• Explain how to determine the presence of noncondensables.

  • Explain how to minimize the entrance of noncondensables and describe common entry points.

  • Compare the features and operation of manual and automatic purging equipment and name the best connection points for the purge unit.

  • Discuss the economic benefits of the purge unit in terms of typical payback time

  • Manual Purging and Automatic Purging

All the material above including lectures, which the students receives with the course, and hands on demonstrationsin our hands on Lab, should help quick start the student’s career in the ammonia industry. No other school offers this amount of information for the first course. We feel that you cannot build an operator in a week, it takes years and we want to get the material in their hands early so a complete training package so on the job training will be affective. Then this will prepare them to grow into an Industrial Refrigeration Technician.  With the standard we follow, students will be successful.  

Videos shown or given to student during week include:

  • GCAP’s PSM/RMP Awareness

  • Anhydrous Ammonia Incidents

  • Anhydrous Ammonia Training Tour Videos

  • IIAR’s Ammonia Refrigeration Systems

  • IIAR’s Evaporators

  • IIAR’s Compressors

  • IIAR’s Condensers

  • Plus many other GCAP in-house demonstration videos

Boiler Tech 1 Book:

Boiler tech 1 book

  • Chapter 1: Steam Boilers
  • Chapter 2: Boiler Systems
  • Chapter 3: Steam System Fittings
  • Chapter 4: Steam System Accessories
  • Chapter 5: Feedwater Systems
  • Chapter 6: Water Treatment
  • Chapter 7: Combustion Equipment
  • Chapter 8: Fuels and Combustion
  • Chapter 9: Combustion and Boiler Controls
  • Chapter 10: Draft Systems
  • Chapter 11:Instrumentation and Control Systems
  • Chapter 12: Steam Boiler Operation
  • Chapter 13: Licensing
    Exams 1-6

Boiler Operator 1 uses High Pressure Boilers Fifth Edition written by Frederick M. Steingress, Harlod J. Frost, and Daryl R. Walker.  as the written material for the class subjects.

Course Syllabus:

Primary Areas of Focus for Boiler Level One

 Boilers – steam cycle, fuel/energy source, utility boilers, industrial boilers, co-generation

1.           Boilers – Knowledge in the operation, maintenance, repair, economics of basic systems including the use of steam, the energy source to produce the steam, the distinction between industrial and utility boilers, and a good concept of how steam is generated from a heat source other than combustion within a boiler.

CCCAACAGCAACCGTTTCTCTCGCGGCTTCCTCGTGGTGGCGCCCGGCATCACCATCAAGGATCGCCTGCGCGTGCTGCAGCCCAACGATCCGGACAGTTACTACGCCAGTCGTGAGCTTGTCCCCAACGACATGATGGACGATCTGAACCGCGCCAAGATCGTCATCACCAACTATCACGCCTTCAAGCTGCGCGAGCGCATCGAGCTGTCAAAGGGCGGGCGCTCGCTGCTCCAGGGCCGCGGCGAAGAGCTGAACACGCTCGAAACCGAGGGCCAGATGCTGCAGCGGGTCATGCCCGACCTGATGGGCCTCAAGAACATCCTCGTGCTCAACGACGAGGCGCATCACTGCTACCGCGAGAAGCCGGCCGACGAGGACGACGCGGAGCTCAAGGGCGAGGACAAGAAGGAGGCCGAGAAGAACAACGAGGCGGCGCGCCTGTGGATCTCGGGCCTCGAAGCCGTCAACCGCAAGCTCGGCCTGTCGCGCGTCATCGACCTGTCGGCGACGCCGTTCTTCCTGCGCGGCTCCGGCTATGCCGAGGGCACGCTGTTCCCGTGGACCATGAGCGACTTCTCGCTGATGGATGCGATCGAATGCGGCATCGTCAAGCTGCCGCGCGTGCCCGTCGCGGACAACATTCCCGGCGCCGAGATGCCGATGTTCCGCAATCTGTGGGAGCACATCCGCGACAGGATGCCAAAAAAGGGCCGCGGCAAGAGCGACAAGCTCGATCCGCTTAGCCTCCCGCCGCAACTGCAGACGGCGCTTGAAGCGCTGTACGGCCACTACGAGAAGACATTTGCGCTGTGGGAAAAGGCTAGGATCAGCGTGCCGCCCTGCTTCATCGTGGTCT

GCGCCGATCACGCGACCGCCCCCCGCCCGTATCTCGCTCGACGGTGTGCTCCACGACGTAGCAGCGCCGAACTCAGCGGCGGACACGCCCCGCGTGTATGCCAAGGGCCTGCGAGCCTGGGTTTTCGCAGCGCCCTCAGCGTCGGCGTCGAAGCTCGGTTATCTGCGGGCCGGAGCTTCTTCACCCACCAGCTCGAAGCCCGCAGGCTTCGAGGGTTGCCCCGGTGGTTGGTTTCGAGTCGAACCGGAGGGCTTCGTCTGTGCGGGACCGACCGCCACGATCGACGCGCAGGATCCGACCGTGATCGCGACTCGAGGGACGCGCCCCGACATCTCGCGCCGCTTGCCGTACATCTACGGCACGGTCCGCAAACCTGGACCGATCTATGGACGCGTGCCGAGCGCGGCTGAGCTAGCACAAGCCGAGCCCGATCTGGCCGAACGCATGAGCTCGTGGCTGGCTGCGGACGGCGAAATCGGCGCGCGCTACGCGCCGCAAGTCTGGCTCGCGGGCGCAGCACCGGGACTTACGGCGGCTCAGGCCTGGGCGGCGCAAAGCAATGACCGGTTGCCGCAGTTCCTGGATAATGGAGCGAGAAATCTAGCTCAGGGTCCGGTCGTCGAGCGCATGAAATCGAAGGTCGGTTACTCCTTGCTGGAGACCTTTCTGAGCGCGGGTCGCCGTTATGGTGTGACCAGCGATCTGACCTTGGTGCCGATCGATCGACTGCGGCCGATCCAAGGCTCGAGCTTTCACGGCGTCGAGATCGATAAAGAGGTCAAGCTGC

a.   Steam Cycle – The Boiler Operator should know the Rankine Cycle, the effects of reheat cycles and regenerative feed water heating.

b.    Fuel/Energy Source –The Boiler Operator should know the types of fossil fuels used in a boiler, coal, oil, gas as well as the heat derived from nuclear fuel such as uranium.

c.    Utility Boilers – The Boiler Operator should know that utility boilers are those plants that generally supply electricity to most of the United States .  These boilers are most often fired with coal but are also fired with fuel oil and gas.  Utility boilers have reheat cycles, and require very elaborate water treatment systems.

d.   Industrial Boilers –The Boiler Operator should know industrial boilers are most often used for process steam, such as heating, driving operating turbines, for fans or pumps, and other process work.

e.    Cogeneration –The Boiler Operator should know that cogeneration is a system in which fuel is used to produce energy and the heat from the fuel is then directed to be used by a boiler to conserve energy and achieve the maximum efficiency from the heat generated.

Boiler Design/Application, heat transfer, steam properties, control devices, furnace design, economic devices, firing equipment, and draft.

2.           Boiler Design/Application – The boiler operator should know: how the application affects the design, size, and type of boiler to be used.  Also, the types of heat transfer, how they differ, and where each takes place within the furnace.  The boiler operator must have an understanding of the relationship between steam pressure and temperature and how to control their parameters.  The boiler operator must have knowledge of the rules for construction of boilers, including material properties, accessories supplied, and heat source.  Knowledge is needed for plants that span the last fifty year or more.

a.   Boiler design/application – The boiler operator should know fire tube, vertical (submerged and nonsubmerged), horizontal, water tube, and cast iron type boiler construction.  The boiler operator should be able to describe the differences between package and site-erected boilers.  The boiler operator should be able to describe the differences between package and site-erected boilers.  The boiler operator must know the difference between a longitudinal weld joint and circumferential weld joint.  The operator should be able to describe the flow of gases through each type of boiler.